Facebook CEO Mark Zuckerberg is dropping multiple quiet title lawsuits filed over ownership of small plots of land located within the boundaries of his 700 acre beachfront estate on the Hawaiian island of Kauai.
Zuckerberg and his wife, Priscilla Chan, paid $100 million for the land in 2014 to create a private retreat for their family. But it appears that they got more than they bargained for.
The problem is that native Hawaiians may have an ownership interest in some small parcels of land inside the Zuckerberg estate. The way this can happen has to do with something unique to Hawaii called kuleana.
“Kuleana lands are those parcels granted to native Hawaiian tenant farmers between 1850 and 1855."
"The Kuleana Act of 1850 was intended to allow Native Hawaiians to claim title to lands they were cultivating, but ultimately less than 1% of Hawaii’s land area was granted to indigenous people.”
Ownership of these kuleana lands has been divided among the descendents of the original title holders outside of the normal chain of title property system the United States uses. (Hawaii didn't become an American state until 1959.) As a result, it's not clear who owns some of this land.
There are eight acres of kuleana land on Mr. Zuckerberg's property in 13 plots. He claims some of the land has not been inhabited for decades and some heirs to it may not even know they have an ownership interest in it.
To clarify ownership and force a public auction of the land, Zuckerberg and his wife filed eight quiet title lawsuits against hundreds of people. He obviously planned on winning these auctions so he could own all his land free and clear. With a net worth of $53.6 billion, he is the fifth richest person in the world and there's no reason to doubt that he would be the highest bidder.
Quiet Title Lawsuits
What is a quiet title lawsuit?
“An action to quiet title is a lawsuit brought in a court having jurisdiction over property disputes, in order to establish a party's title to real property, or personal property having a title, of against anyone and everyone, and thus “quiet” any challenges or claims to the title.”
It's understandable that Zuckerberg needs some solution to the issues with his property. And he claimed the lawsuits would “find all these partial owners so we can pay them their fair share.”
But it's also not hard to understand why the native Hawaiians weren't happy about rich guy coming to their island and suing them for their ancestral land. They were upset that he started by suing rather than talking to them. Zuckerberg also built a mile long wall and along his property, and there are concerns about how accessible the public beaches that lie below his property will be.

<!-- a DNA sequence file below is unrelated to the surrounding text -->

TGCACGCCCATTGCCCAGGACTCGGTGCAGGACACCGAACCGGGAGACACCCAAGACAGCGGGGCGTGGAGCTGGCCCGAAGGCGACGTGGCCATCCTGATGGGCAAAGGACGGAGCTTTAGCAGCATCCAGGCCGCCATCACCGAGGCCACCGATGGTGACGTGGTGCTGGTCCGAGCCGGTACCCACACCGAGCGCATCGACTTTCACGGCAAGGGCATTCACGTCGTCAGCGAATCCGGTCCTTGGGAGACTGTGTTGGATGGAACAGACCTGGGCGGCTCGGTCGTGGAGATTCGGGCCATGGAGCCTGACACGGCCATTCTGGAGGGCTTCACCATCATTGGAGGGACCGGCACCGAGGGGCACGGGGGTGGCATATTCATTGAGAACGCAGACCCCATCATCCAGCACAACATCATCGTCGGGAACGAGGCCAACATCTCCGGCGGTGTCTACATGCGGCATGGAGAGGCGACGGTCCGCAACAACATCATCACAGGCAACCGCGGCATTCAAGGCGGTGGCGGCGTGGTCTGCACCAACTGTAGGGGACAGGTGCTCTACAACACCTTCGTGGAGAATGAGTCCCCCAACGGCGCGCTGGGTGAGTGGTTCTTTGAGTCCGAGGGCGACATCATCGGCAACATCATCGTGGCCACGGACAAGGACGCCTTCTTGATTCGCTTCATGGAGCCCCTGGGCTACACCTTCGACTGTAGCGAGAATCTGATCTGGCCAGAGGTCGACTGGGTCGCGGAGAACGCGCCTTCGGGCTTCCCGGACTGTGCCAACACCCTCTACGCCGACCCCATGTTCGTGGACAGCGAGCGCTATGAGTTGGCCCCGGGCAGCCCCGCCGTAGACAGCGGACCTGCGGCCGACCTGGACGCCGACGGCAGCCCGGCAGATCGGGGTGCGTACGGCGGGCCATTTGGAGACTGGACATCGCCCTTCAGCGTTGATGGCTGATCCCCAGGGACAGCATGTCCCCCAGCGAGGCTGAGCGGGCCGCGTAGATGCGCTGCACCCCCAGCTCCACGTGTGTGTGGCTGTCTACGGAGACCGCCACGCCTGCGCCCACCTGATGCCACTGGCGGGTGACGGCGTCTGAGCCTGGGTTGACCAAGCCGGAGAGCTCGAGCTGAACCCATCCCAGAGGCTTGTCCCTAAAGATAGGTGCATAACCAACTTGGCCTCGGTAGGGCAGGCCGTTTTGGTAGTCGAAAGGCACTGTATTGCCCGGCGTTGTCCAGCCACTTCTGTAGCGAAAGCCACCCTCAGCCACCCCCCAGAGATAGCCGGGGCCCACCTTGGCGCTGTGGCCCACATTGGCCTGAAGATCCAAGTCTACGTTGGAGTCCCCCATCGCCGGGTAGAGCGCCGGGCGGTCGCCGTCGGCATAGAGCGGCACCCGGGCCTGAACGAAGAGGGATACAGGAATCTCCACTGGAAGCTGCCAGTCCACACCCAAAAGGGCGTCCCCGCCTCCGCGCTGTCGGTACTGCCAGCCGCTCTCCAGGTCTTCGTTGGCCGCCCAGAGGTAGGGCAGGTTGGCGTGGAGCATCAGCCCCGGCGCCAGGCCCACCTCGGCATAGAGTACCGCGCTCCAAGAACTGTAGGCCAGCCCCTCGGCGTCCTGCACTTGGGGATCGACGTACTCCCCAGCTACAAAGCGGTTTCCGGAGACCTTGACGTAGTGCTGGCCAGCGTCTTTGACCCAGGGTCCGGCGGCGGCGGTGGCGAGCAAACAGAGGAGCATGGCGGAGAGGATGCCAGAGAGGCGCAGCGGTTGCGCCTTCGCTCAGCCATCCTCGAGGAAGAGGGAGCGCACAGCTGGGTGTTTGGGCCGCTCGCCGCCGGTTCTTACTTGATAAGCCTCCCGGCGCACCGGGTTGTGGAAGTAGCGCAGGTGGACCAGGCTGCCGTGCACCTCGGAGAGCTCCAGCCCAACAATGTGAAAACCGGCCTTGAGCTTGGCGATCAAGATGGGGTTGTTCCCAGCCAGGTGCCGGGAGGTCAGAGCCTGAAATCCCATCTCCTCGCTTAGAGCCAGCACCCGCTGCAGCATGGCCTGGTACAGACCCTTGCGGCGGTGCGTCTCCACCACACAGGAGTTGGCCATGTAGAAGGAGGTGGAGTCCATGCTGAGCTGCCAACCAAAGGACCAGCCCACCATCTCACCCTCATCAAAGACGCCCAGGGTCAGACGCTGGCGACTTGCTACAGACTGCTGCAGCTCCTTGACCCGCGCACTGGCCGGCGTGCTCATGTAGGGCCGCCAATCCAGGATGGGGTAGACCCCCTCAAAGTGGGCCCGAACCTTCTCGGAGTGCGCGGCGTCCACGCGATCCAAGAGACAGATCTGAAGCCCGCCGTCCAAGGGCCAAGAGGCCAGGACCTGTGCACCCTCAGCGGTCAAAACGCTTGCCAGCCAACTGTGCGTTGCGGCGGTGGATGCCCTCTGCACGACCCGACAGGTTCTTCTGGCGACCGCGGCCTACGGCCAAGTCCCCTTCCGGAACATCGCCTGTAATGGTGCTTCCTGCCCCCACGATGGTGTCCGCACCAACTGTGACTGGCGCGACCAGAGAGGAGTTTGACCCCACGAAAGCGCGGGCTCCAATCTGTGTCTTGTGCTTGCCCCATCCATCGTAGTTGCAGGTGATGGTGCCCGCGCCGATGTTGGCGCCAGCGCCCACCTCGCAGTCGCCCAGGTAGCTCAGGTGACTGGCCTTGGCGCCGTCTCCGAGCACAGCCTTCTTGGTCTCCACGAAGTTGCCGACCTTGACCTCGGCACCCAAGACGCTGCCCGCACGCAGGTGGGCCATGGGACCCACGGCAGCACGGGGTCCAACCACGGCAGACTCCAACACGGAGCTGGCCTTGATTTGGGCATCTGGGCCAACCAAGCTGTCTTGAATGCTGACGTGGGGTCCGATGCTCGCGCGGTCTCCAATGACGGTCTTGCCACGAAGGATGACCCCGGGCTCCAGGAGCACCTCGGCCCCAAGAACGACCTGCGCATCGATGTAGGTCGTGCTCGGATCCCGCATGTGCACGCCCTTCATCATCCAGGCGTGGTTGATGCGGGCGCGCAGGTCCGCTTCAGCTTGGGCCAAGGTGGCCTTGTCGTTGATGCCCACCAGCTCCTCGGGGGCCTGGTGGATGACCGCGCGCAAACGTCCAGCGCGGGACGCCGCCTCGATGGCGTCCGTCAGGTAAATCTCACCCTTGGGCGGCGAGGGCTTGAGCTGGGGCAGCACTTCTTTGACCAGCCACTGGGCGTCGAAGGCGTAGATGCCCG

The negative reactions started as soon as the lawsuits became public. A protest was planned outside the estate, and Hawaiians spoke out in the media.
Kapua Sproa, a native Hawaiian from Kauai and law professor at the University of Hawaii told The Guardian “This is the face of neocolonialism...it’s the last nail in the coffin of separating us from the land. For us, as Native Hawaiians, the land is an ancestor. It’s a grandparent. You just don’t sell your grandmother.”
The criticism and bad publicity prompted the Facebook CEO to drop the quiet title lawsuits. In January of 2017 he wrote “To find a better path forward, we are dropping our quiet title actions and will work together with the community on a new approach. We understand that for native Hawaiians, kuleana are sacred and the quiet title process can be difficult. We want to make this right, talk with the community, and find a better approach.”
Quiet Title As Foreclosure Defense?
Some homeowners facing foreclosure have asked if a quiet title action could help them avoid foreclosure or even get their house for free. Not likely. There are however appropriate foreclosure defenses that can keep a homeowner out of foreclosure while a more permanent solution, such as a loan modification, is pursued.
If you're in foreclosure, your best bet is to work with an attorney who can use the right foreclosure defenses to get you the best result. And you need to act as soon as possible. The longer you wait, the more difficult it becomes to get a favorable outcome.